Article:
Tobacco companies announce $49-billion merger – will others follow?

British American Tobacco is set to take over Reynolds American, Inc., creating the world's biggest listed tobacco company.

Michaela Rehle/Reuters/File
Cigarettes are seen during the manufacturing process in the British American Tobacco Cigarette Factory (BAT) in Bayreuth, southern Germany in 2014.

A British tobacco company is swallowing its US rival in a $49-billion deal slated to make it the world’s largest listed tobacco company. 

British American Tobacco (BAT) announced on Tuesday that it will purchase Reynolds American, Inc., placing brands such as Newport, Lucky Strike, Camel, and Pall Mall, as well as newer products like e-cigarettes, under its umbrella. The company’s executives view the move as an investment in the American tobacco market, which is the second most profitable in the world, following China’s.

"It will create a stronger, global tobacco and NGP [next generation products] business with direct access for our products across the most attractive markets in the world," BAT Chief Executive Nicandro Durante said of the merger on Tuesday. "This is the right moment to make the deal; the multiples of BAT and Reynolds are closer than ever before."

As more people in Western nations leave behind traditional cigarettes for products like e-cigarettes, which manufacturers have marketed as safer alternatives to combustible ones, similar deals could likely follow, analysts say. The sale has put BAT at an advantage with those seeking newer products in the growing US market as well as those in developing countries, who more often choose less expensive traditional cigarettes and see fewer anti-smoking campaigns.

Prior to the sale, BAT already owned more than 40 percent of Reynolds. By making a further investment, the company can now exercise full leadership and control of Reynold’s products, their direction, and profits.

Some say that company’s increased size and influence could lead others to bolster their own efforts and merge together, allowing them to serve both the traditional and e-cigarette markets that vary in size around the world.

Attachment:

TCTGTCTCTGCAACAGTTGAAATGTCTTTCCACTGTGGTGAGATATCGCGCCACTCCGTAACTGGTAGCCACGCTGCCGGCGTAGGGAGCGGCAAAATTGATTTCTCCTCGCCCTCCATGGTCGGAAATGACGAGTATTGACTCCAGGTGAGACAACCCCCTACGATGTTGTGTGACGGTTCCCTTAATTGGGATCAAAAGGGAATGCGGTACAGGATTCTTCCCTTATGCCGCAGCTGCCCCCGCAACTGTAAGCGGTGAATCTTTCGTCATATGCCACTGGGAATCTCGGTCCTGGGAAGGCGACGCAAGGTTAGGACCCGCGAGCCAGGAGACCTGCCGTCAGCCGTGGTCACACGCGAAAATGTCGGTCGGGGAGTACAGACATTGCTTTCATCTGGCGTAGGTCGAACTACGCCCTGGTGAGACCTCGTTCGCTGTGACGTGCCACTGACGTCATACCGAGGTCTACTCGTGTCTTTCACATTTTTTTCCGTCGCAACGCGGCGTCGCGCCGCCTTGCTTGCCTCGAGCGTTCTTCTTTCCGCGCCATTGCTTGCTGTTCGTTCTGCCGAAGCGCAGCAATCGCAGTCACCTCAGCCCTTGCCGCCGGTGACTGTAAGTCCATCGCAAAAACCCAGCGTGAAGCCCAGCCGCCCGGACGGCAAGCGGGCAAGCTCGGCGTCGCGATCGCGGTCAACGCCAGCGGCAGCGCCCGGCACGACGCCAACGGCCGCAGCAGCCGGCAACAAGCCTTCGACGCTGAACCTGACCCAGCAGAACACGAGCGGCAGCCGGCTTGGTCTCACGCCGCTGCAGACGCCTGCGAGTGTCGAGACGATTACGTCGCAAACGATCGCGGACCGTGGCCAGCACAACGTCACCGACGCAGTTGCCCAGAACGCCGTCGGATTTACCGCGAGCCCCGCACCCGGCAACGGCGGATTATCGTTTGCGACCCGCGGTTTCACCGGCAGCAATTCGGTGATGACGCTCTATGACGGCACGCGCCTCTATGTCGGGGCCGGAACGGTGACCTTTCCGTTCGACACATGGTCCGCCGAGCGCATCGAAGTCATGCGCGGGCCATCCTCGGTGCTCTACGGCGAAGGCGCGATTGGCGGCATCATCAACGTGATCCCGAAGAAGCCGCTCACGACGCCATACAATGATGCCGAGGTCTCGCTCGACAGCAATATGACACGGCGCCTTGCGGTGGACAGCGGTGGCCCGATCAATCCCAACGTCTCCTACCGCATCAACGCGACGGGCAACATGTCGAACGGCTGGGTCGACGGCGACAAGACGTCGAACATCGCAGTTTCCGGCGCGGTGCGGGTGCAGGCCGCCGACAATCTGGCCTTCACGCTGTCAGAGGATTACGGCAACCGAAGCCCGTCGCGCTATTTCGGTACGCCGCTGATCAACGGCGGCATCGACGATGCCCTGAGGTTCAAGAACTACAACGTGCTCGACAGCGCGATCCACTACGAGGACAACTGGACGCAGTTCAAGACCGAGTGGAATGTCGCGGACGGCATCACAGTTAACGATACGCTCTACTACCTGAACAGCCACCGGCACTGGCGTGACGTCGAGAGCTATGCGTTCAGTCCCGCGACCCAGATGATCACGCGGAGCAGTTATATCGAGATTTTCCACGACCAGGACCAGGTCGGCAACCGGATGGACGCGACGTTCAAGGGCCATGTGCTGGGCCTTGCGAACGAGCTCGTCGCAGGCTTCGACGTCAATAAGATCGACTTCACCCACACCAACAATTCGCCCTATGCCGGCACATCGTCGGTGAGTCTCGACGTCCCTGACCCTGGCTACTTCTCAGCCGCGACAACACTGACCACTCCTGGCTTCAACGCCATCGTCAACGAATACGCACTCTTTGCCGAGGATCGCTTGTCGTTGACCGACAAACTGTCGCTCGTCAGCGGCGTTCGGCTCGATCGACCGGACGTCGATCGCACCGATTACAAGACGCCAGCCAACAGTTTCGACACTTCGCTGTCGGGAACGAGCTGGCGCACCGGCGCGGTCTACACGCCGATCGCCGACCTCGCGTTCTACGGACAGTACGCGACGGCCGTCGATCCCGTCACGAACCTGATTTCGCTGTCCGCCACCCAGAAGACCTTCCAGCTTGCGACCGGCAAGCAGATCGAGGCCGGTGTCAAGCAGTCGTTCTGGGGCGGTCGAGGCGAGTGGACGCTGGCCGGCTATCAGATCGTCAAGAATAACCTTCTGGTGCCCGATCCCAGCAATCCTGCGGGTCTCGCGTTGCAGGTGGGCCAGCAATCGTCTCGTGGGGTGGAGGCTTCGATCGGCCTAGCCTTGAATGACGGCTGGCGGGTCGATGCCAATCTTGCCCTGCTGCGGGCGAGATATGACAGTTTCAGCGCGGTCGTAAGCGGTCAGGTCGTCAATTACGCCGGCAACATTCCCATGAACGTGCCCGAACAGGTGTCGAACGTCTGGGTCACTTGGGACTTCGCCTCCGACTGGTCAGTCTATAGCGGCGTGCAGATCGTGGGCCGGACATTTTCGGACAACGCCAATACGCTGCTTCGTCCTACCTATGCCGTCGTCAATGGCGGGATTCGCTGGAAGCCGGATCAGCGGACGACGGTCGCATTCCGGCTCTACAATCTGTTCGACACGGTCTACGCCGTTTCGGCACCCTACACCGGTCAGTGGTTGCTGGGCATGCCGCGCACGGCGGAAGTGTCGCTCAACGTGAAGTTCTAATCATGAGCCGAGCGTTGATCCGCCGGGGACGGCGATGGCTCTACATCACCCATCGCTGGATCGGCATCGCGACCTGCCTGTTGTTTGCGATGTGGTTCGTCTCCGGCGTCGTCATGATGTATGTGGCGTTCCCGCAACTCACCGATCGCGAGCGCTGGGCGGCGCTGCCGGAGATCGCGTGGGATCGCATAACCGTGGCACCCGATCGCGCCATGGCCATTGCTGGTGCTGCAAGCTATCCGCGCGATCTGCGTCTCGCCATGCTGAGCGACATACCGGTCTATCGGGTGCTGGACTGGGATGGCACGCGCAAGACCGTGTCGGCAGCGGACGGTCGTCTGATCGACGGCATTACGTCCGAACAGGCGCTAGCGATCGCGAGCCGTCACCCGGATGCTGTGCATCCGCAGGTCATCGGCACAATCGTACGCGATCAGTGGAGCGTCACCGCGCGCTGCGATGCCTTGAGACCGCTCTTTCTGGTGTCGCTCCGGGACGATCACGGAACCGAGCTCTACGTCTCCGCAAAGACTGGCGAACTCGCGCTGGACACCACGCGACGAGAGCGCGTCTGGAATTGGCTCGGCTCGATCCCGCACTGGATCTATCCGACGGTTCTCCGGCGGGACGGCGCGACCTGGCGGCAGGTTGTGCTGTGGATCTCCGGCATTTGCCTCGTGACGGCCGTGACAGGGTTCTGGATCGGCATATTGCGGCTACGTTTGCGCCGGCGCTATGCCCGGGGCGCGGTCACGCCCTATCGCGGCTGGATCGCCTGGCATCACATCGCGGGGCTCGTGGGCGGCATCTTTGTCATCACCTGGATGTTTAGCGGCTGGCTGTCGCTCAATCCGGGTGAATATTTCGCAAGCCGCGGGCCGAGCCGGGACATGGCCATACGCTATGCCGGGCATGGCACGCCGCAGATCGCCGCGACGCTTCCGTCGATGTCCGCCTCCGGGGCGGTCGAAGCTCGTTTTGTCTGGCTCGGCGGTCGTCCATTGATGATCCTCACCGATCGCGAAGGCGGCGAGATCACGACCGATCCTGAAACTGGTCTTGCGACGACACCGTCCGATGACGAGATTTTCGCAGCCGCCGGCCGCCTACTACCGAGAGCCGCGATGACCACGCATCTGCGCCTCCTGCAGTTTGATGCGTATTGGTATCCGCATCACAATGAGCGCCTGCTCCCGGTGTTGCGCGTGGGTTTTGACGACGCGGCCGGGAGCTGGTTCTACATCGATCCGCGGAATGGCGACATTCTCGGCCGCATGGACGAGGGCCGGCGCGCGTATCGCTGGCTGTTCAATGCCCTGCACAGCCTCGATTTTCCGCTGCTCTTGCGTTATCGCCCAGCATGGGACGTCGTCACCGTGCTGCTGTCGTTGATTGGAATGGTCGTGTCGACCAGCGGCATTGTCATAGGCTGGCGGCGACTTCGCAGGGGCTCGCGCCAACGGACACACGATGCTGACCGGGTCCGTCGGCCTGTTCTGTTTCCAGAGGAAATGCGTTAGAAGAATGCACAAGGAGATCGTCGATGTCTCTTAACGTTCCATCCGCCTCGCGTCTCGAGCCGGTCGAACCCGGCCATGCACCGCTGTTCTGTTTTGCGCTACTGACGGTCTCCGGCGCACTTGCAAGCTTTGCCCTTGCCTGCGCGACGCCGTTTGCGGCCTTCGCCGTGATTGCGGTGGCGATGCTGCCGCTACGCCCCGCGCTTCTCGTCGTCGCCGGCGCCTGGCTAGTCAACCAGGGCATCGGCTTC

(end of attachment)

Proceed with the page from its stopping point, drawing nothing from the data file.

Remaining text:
"The sheer scale of the enlarged BAT raises the pressure on the remaining players to bulk up too, and attention is likely to turn to Britain's Imperial Brands, who look more and more like a minnow swimming in a tank of big, hungry fish," Steve Clayton, a fund manager for financial services firm Hargreaves Lansdown in the UK, told Reuters.

Forays into new products are becoming vital survival strategies for tobacco companies in the 21st century, as smoking has continued to pick up stigma. Last fall, Philip Morris International, then the largest worldwide tobacco company, said it may someday phase out traditional cigarettes in favor of the reduced-risk products.  

But high profitability in developing countries is likely to keep cigarettes on the shelves far into the future, experts say. And doubts surrounding e-cigarette manufacturers’ safety claims have launched efforts to reduce their availability to minors, trimming the target market for such products.

“The future is very bright for traditional cigarettes,” Heather Wipfli, the associate director for the University of Southern California Institute for Global Health, told The Christian Science Monitor in late November. “I think there is no expectation that traditional cigarettes are going away anytime in our lifetime, or anytime in the foreseeable future.”

This report contains material from Reuters and the Associated Press.

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